Friday, September 3, 2010

Low VOC Paint Recommendations from Consumer Reports

Not only are the noxious smells from new paint annoying - and sickening for some - but they release all kinds of bad chemicals to the environment.  Fortunately there is a better alternative now.  Here is an article from CS.

(This article is adapted from the the Home & Garden Blog and the June 2010 Consumer Reports Paint Buying Guide) 


Paints that are better for the environment are earning top ratings in Consumer Reports’ tests. Many of the recently tested interior and exterior paints have very low levels of volatile organic compounds (VOCs) — chemicals that contribute to ozone, smog, and respiratory problems.

The interior low-VOC paints contain no more than 50 grams per liter (g/l), much less than the 380 grams per liter once common in the most-used low-luster paints. They're also within the tougher federal VOC limits that Consumer Reports called for in the past, which the U.S. Environmental Protection Agency plans to propose this year, and they meet stricter regional limits in California.

The exterior low-VOC paints tested meet the expected federal limits of 100 to 250 grams per liter for paints, and 250 grams per liter for stains. Several exterior paints from Glidden and Sherwin-Williams also meet the more stringent, southern California VOC limit of 50 grams per liter.

Green Recommendations

Among the interior low-VOC paints tested, Behr Premium Plus Ultra Satin Enamel(available from Home Depot) was top-rated at $33 per gallon. 

Among the exterior low-VOC paints tested, the California Fresh Coat Velvet Flat at $35 per gallon was best overall and is good for sunny locations. Despite its name, it's sold mainly east of the Mississippi and not in California. 

Behr Premium Plus exterior flat paint (sold at Home Depot) is more widely available, and at $19 per gallon, it almost matched the $35 California Fresh Coat Velvet Flat at fending off cracking, dirt, and mildew. 

The top performing Behr Premium Semigloss resisted a variety of conditions and looked notably better than other brands after the equivalent of nine years in the elements.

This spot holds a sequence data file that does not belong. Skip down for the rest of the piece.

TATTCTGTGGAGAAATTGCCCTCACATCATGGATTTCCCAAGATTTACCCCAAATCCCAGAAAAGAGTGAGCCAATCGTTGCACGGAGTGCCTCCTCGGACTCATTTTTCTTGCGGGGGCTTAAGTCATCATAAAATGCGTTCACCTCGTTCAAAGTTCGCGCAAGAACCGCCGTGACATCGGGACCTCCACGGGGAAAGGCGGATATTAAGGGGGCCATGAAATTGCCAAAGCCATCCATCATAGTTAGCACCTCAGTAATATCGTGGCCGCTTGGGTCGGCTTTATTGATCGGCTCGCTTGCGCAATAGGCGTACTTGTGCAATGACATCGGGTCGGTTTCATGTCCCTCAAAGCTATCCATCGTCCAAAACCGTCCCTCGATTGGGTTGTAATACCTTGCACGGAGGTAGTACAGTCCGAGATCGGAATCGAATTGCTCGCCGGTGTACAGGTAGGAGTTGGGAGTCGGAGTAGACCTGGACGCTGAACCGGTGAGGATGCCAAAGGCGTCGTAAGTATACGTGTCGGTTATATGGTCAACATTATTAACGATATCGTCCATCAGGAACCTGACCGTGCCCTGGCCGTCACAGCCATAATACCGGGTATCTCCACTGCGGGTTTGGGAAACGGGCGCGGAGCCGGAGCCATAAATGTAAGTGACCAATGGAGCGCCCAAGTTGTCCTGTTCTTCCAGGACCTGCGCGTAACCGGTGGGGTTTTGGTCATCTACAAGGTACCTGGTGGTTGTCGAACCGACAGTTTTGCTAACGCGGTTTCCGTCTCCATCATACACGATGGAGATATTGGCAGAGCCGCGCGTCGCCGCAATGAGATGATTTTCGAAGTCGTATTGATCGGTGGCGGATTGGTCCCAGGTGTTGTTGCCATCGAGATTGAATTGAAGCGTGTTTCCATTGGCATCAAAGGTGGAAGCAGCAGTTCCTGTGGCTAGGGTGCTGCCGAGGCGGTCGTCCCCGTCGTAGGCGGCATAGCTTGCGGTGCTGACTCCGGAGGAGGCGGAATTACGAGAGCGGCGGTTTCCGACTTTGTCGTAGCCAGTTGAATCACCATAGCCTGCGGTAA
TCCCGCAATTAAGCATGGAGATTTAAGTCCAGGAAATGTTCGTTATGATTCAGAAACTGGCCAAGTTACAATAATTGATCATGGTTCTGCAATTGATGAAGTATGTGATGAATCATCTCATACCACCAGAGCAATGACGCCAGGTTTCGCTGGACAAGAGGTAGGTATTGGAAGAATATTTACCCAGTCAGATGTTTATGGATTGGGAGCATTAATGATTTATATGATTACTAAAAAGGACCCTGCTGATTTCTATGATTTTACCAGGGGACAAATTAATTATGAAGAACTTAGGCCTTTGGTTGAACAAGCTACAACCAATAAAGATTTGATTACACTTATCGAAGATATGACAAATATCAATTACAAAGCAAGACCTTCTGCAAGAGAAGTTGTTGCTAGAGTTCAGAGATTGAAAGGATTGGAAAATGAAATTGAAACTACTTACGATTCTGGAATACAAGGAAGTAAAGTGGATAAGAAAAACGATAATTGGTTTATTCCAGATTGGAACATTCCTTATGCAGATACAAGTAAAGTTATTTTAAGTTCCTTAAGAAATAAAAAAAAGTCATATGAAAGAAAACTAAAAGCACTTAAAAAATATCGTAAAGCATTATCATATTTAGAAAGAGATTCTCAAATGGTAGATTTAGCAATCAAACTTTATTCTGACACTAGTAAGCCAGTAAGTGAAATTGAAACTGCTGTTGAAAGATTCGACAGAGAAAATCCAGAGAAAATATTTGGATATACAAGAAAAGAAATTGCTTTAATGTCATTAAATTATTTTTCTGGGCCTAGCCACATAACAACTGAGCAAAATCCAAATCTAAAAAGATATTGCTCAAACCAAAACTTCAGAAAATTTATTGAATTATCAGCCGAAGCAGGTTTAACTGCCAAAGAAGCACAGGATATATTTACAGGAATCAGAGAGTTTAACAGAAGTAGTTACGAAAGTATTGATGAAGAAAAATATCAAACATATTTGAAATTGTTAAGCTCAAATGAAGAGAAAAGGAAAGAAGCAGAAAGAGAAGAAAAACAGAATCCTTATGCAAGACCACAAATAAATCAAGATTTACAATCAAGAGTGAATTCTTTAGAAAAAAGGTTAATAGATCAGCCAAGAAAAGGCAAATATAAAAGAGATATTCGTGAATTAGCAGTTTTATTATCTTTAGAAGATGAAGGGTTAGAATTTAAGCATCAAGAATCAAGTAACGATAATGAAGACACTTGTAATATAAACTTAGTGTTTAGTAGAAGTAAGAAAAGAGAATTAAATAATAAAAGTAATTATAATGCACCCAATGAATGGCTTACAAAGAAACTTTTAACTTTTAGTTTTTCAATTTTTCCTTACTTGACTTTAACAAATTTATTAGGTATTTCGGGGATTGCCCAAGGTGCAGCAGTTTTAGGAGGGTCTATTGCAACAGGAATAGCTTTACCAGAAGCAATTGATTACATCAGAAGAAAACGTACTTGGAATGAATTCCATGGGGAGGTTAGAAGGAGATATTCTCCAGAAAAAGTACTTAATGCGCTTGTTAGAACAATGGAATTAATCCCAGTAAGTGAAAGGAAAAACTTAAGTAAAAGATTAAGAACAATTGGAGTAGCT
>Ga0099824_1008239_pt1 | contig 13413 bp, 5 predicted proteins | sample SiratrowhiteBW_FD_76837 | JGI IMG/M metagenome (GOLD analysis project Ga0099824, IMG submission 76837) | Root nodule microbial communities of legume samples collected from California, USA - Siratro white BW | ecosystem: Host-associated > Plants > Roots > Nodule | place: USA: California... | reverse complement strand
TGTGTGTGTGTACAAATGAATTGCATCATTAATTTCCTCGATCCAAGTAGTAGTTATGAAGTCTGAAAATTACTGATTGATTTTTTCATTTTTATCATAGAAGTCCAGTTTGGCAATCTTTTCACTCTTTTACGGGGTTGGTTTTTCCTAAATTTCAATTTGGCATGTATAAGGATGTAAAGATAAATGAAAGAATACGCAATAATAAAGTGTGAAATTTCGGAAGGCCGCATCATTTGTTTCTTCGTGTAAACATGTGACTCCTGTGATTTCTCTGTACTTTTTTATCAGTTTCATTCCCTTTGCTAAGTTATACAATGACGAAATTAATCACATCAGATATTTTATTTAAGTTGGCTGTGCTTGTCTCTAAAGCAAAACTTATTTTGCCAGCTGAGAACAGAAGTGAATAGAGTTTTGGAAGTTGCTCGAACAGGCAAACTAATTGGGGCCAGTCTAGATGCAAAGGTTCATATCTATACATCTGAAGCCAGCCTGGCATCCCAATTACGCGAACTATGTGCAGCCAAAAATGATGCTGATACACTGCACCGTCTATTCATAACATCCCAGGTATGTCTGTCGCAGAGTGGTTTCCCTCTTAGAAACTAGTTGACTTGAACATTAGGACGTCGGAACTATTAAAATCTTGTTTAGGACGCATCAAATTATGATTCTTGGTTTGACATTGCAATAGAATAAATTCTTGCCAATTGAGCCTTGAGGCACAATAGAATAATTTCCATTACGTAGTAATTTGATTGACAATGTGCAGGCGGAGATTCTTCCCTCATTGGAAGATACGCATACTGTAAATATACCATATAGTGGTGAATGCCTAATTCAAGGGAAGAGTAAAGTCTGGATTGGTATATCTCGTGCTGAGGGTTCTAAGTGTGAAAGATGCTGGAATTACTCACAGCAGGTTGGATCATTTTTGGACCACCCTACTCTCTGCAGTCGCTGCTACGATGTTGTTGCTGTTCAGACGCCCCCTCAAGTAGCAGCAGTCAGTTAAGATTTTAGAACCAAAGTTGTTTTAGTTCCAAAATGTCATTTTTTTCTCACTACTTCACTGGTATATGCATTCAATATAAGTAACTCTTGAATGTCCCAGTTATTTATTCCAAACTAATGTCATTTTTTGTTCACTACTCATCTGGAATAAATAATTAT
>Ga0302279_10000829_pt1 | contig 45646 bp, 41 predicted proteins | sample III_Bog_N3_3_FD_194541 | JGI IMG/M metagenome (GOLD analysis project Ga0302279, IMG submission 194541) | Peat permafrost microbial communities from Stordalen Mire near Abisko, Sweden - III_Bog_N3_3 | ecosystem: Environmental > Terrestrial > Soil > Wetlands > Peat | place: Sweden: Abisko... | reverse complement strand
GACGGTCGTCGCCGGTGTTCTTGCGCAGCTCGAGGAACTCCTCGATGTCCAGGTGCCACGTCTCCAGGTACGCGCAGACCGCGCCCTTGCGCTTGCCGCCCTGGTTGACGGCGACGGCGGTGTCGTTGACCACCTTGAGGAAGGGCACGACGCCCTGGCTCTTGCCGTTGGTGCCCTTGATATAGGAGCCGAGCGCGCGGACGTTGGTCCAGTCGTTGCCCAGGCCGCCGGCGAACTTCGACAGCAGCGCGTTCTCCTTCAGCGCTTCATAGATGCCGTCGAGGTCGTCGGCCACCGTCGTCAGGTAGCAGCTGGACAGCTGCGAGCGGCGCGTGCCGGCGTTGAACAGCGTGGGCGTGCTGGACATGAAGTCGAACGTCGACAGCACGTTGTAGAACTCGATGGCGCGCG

Behr also won out among deck and fence stains tested. Behr’s $26 Deck Plus Solid Color Deck, Fence & Siding topped the ratings for the second straight year. 

But at just $21 per gallon, Sears Weatherbeater Solid Deck, Fence & Siding had much lower claimed VOCs and is a bargain if your home doesn't face intense weathering. Among the stains tested, the Sears Weatherbeater meets the 100-gram limit for parts of California. 

Understanding green certification labels 

Some paint brands promote their green credentials on their cans, highlighting certifications that are self-awarded or from independent groups. But those certifications don't guarantee top performance. We describe 5 different certifications below:Greenguard, GreenSure (Sherwin-Williams ), Green Promise (Benjamin Moore), Green Seal, and Green Wise.

Greenguard

This independent organization requires manufacturers to measure off-gassing from drying paint and allows only trace levels of VOCs, including formaldehyde and styrene. Companies pay Greenguard to have paint tested, along with at least $3,000 to use the Greenguard logo. Home Depot’s Freshaire Choice has the Greenguard certification and logo. But it scored at the bottom of Consumer Reports ratings of interior paint (available to subscribers) in two out of three categories.

GreenSure

GreenSure certification was created by Sherwin-Williams, is self-regulated, and covers only the company's products. Paints with the GreenSure logo must have VOCs of 50 grams per liter and be free of certain other chemical substances. The logo is on Sherwin-Williams Harmony and Duration lines, which generally rank low in Consumer Reports ratings of interior paint.

Green Promise

Green Promise was created by Benjamin Moore, covers only its products, and requires VOCs of 50 grams per liter or less. It also requires paints to use zero-VOC colorant, according to the company. It's on Aura and Natura paints, which were very good overall but were outscored by lower-priced paints.

Green Seal
This independent group requires limits on VOCs of 50 grams per liter for flat paint, 100 for nonflat; with colorant, 100 grams per liter for flat, 150 for nonflat). The Green Seal also prohibits certain other hazardous substances, and assesses performance. Companies payGreen Seal $2,500 to $10,000 to have paints evaluated and to use the Green Seal logo. VOC levels are from manufacturers; none of the paints tested by Consumer Reports currently have the logo.

Green Wise

The Green Wise( links to: www.greenwisepaints.com) certification standard for interior paints is similar to those for the other four. Green Wise limits VOCs to 50 grams per liter for flat finishes and 100 grams per liter for nonflat finishes. Green Wise certification also prohibits other hazardous substances, including formaldehyde and methylene chloride, and includes a test for washability. 

Developed by the Coatings Research Group Inc. (or CRGI), manufacturers pay a $20,000 membership fee, which covers the cost of testing and licensing of the Green Wise logo. Two finishes in Consumer Reports latest ratings of interior paints (available to subscribers) have Green Wise certification, but they didn’t score highest.

No comments: